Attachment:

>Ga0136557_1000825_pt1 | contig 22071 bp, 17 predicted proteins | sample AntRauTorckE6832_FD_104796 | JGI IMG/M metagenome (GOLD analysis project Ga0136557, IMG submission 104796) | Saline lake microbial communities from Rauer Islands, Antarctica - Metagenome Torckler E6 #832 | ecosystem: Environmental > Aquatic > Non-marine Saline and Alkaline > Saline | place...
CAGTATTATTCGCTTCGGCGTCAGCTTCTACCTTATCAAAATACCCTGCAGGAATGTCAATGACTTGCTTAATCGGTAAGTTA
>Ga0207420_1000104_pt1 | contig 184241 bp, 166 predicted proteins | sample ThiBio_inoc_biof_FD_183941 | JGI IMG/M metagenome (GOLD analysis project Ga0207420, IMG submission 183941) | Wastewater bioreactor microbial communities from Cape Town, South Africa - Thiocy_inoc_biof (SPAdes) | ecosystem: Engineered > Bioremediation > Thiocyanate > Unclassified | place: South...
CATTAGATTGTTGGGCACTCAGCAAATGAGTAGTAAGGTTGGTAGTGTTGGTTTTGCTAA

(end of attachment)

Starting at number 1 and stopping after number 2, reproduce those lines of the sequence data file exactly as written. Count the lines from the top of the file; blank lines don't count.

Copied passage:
>Ga0136557_1000825_pt1 | contig 22071 bp, 17 predicted proteins | sample AntRauTorckE6832_FD_104796 | JGI IMG/M metagenome (GOLD analysis project Ga0136557, IMG submission 104796) | Saline lake microbial communities from Rauer Islands, Antarctica - Metagenome Torckler E6 #832 | ecosystem: Environmental > Aquatic > Non-marine Saline and Alkaline > Saline | place...
CAGTATTATTCGCTTCGGCGTCAGCTTCTACCTTATCAAAATACCCTGCAGGAATGTCAATGACTTGCTTAATCGGTAAGTTA